This edition contains Hanff's letters to Mark and Co sellers and its sequel "The Duchess of Bloomsbury Street". Both books are unusual and delicate treasures for book lovers. The first book contains the letters Miss Hanff wrote to Mark and Co second hand bookshop, and specially, to Frank, one of the sellers there, for more than 20 years. Through the letters we are offered a real glimpse of what would have been like a post war life in Britain and also the attitude of American and British people regarding the historical moments they were living.Helene letters were fresh, witty and they lacked the correct demeanour that her British correspondents required, a fact that gets more and more obvious as the years pass by. She finally breaks though the inflexible English composure and a real friendship emerges from her initial business letters.The second part is an account of Hanff's stay in London where she is finally able to travel to England and see with her own eyes everything she has read about the country and its great writers, always with smart and funny remarks and that dry sense of humour of her, also present in her letters.What can I say? I finished the book in one sitting and I felt I wanted more of that letters...it's easy to get carried away and read between those lines. You have to feel something special to maintain such correspondence with a complete stranger, someone you've never met. The fact that these letters were real makes the story even more compelling and, for once, we have proof that something magic can come out of our everyday lives, we just have to be aware of the little miracles happening all around us.Some quotations from the book:""Anachronism" implies something long dead, and nothing is dead here. History, as they say, is alive and well and living in London.""I am so tired of being told what a terrible place New York is to live in by people who don't live there.""...Shaw once observed, we are two countries divided by a common language."" In London you shoo them away by talking to them. In New York talking to them would just get you their life stories."
Review by Carpe_Librum
84 Charing Cross Road by Helene Hanff is a book for booklovers, bibliophiles and those nostalgic for the days of letter writing. It is a collection of letters initiated by Helene Hanff living in New York to a second hand bookshop in London called Messrs Marks and Co.Commencing in October 1949, Helene mentions that she is a poor writer and that she cannot find the books she wants in New York, and that the ones she can find are "grimy, marked-up school boy copies." She sends her wish list and a budget, and so begins a 20 year correspondence.Writing back and forth with Frank Doel and requesting volumes, Helene's wit comes across loud and clear and is immeasurably enjoyable for any booklover. Sending parcels during times of rationing and shortages in London, Helene become very popular with the staff at the store, and an amazing relationship builds up over the years.When Frank passes away after a 20 year correspondence, Helene was inspired to write a book, including some of their letters; with the family's approval of course. She fulfils a long held dream to travel to London to promote the book and keeps a diary during her stay. Her diary was published as The Duchess of Bloomsbury Street - her nickname during her stay -and this edition of 84 Charing Cross Road includes The Duchess of Bloomsbury Street at the back. I loved reading the letters for their historical and literary worth and their wit and humour was very uplifting. Here's an example from a letter Helene sends to Frank dated February 9th 1952: "SLOTH: i could ROT over here before you'd send me anything to read. i oughta run straight down to brentano's which i would if anything i wanted was in print. You may add Walton's Lives to the list of books you aren't sending me. It's against my principles to buy a book I haven't read, it's like buying a dress you haven't tried on, but you can't even get Walton's Lives in a library over here. You can look at it. They have it down at the 42nd street branch. But not to take home! the lady said to me, shocked. eat it here. just sit right down in room 315 and read the whole book without a cup of coffee, a cigarette or air." Page 45I heartily recommend 84 Charing Cross Road to those who love books, second hand bookshops and letter writing. This book was made into a film in 1987 starring Judi Dench and Anthony Hopkins and I'm looking forward to watching that next. Has anyone seen it?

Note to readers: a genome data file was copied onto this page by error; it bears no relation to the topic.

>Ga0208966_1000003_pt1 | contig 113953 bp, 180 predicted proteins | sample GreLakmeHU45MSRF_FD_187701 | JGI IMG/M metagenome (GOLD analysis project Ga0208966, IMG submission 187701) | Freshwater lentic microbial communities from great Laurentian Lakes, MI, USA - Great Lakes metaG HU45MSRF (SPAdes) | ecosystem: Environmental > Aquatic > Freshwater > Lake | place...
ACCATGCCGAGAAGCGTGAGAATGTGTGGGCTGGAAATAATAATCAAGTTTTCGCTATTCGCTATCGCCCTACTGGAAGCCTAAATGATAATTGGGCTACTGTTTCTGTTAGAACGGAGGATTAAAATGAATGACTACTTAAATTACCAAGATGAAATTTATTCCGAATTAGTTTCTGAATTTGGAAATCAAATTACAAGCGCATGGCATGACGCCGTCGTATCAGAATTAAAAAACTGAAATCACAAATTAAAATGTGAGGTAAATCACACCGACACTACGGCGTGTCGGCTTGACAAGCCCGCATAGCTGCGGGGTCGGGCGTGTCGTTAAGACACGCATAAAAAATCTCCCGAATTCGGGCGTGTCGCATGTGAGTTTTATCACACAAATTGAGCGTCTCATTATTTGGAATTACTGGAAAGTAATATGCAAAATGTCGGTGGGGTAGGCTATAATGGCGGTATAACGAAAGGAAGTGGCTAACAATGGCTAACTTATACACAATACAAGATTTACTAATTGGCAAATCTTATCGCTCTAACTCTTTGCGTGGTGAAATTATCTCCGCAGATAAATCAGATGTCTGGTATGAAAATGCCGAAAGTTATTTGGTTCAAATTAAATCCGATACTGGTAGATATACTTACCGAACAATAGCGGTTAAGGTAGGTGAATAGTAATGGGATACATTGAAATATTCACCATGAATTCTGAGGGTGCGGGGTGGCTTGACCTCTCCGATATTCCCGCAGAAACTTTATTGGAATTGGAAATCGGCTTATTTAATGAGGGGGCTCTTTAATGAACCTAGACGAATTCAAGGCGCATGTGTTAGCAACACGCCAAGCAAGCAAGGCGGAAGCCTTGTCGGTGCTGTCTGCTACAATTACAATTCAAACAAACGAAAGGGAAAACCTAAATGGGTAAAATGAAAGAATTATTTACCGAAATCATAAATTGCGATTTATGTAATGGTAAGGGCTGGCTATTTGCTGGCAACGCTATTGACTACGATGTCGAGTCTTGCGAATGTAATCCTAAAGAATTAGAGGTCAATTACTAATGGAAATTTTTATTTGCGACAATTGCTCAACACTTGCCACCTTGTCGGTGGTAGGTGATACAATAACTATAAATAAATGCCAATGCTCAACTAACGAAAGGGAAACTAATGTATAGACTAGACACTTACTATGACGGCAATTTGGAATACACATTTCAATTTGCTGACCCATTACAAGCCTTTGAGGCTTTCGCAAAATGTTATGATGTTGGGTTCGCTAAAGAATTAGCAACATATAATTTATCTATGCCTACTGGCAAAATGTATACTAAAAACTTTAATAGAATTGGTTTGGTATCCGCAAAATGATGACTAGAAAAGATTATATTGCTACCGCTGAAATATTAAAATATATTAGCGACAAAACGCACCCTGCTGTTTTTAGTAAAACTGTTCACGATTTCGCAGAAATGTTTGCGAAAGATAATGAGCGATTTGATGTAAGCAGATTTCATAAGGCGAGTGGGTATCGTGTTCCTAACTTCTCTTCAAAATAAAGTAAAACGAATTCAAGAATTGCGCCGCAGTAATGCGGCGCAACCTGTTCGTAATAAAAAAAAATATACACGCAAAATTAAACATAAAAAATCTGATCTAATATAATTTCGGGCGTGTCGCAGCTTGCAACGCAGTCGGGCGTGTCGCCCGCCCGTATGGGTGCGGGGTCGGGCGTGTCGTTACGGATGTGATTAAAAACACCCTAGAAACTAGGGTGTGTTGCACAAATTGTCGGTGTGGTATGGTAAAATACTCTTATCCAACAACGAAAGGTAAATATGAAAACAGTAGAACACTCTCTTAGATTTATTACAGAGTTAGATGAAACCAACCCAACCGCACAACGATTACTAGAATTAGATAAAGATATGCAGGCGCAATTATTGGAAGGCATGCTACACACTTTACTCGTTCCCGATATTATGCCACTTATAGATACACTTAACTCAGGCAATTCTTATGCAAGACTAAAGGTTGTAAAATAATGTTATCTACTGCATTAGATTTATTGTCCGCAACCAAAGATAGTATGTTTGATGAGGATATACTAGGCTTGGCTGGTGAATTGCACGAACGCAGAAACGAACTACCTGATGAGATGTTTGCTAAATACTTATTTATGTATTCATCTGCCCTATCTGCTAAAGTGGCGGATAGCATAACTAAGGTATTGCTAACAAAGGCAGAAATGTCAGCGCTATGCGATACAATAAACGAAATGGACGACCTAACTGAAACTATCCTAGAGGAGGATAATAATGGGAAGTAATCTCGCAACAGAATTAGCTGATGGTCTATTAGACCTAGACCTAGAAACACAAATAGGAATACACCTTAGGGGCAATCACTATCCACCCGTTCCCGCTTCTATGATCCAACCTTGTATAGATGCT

Review by sscarllet
I loved the movie and I loved the book. But I cried cried cried at the end of it. Penpals are almost a mythical thing these days. I think time has really added to the story here. I just love the idea of two total strangers becoming close, almost intimate, friends though simply writing letters to one another. This is a book that I will read again and again.